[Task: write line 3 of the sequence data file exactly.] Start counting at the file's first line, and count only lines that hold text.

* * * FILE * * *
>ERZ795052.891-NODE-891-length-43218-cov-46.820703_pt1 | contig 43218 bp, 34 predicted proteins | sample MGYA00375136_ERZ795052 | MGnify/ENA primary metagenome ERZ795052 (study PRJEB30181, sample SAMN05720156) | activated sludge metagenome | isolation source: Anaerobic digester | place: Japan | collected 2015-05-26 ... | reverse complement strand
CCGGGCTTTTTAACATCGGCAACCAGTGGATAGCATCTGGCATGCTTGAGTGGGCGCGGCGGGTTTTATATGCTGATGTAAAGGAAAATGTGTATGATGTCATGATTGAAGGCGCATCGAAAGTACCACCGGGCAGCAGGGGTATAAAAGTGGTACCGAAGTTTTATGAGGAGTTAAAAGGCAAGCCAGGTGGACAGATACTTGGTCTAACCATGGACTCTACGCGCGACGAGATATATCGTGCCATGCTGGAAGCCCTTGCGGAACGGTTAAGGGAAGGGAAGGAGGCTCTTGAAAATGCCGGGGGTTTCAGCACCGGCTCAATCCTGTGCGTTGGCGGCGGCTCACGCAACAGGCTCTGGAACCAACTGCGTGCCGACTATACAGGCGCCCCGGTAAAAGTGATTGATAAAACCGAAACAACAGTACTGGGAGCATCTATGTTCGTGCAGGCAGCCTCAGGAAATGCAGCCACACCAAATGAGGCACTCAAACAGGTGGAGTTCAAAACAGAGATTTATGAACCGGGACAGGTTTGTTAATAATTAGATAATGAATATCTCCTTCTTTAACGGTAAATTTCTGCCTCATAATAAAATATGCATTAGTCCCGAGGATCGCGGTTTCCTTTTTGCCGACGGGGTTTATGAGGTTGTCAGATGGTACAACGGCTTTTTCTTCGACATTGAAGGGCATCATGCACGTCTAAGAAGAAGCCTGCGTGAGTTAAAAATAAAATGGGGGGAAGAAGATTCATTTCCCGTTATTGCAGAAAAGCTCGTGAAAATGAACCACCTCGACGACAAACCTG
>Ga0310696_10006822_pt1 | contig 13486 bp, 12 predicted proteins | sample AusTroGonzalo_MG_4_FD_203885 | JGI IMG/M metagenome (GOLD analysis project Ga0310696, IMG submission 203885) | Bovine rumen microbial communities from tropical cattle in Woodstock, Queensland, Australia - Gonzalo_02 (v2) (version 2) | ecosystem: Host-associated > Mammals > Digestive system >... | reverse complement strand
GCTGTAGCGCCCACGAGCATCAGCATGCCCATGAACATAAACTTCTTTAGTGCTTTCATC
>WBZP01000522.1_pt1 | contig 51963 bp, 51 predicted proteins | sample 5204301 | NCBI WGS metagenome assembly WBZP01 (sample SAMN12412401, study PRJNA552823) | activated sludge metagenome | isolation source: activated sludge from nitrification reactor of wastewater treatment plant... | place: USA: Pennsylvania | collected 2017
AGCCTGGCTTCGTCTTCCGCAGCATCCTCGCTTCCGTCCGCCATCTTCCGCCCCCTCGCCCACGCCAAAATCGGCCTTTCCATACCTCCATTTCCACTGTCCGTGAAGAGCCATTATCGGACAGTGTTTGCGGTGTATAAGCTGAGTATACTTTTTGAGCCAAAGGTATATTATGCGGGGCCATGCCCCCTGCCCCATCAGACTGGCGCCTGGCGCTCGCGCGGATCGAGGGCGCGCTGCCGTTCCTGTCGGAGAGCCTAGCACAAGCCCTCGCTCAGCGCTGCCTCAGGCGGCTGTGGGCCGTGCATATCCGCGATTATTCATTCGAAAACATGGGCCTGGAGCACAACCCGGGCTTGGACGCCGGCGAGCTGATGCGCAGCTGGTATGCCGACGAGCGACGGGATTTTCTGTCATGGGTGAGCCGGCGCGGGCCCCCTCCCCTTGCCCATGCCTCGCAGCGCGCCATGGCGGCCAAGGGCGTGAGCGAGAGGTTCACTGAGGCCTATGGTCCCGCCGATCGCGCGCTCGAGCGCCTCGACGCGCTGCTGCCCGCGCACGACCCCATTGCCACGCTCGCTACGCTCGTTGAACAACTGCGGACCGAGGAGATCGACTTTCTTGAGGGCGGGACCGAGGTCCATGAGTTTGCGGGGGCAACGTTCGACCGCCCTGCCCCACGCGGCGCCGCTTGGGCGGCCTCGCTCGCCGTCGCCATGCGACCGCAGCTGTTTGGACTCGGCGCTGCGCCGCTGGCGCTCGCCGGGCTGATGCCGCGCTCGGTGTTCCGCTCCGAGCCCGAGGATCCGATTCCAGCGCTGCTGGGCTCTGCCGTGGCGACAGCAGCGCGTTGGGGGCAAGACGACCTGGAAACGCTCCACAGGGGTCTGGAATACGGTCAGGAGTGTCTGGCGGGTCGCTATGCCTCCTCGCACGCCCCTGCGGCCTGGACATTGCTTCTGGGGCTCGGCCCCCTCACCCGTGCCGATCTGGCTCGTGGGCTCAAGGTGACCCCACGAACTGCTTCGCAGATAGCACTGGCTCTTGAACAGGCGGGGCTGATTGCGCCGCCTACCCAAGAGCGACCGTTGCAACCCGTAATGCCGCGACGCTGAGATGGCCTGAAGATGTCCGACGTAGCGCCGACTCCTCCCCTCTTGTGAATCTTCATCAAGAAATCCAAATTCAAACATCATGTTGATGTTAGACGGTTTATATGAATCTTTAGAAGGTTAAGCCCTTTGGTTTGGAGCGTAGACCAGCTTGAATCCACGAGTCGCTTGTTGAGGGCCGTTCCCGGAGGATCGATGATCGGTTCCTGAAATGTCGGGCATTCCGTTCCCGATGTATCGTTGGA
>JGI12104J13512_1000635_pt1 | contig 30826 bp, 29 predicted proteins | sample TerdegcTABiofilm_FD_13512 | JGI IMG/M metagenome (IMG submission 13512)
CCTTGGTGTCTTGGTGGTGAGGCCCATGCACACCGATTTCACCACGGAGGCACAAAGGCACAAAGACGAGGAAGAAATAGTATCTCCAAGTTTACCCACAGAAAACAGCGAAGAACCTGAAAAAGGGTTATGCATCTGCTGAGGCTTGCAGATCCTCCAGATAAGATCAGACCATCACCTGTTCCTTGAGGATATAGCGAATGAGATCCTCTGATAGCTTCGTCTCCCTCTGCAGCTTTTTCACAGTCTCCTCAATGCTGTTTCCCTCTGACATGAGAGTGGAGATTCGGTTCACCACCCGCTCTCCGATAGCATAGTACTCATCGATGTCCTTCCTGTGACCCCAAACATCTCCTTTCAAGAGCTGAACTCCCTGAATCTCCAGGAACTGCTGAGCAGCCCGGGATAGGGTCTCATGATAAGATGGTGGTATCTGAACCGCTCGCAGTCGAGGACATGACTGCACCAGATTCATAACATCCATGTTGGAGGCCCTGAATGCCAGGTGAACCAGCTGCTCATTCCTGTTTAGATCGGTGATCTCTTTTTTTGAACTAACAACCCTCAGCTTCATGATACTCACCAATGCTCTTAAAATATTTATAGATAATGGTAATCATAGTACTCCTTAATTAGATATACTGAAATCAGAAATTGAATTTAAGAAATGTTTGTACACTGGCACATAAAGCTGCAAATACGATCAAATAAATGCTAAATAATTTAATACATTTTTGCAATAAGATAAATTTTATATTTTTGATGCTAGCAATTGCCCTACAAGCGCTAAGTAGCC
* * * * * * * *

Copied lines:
>Ga0310696_10006822_pt1 | contig 13486 bp, 12 predicted proteins | sample AusTroGonzalo_MG_4_FD_203885 | JGI IMG/M metagenome (GOLD analysis project Ga0310696, IMG submission 203885) | Bovine rumen microbial communities from tropical cattle in Woodstock, Queensland, Australia - Gonzalo_02 (v2) (version 2) | ecosystem: Host-associated > Mammals > Digestive system >... | reverse complement strand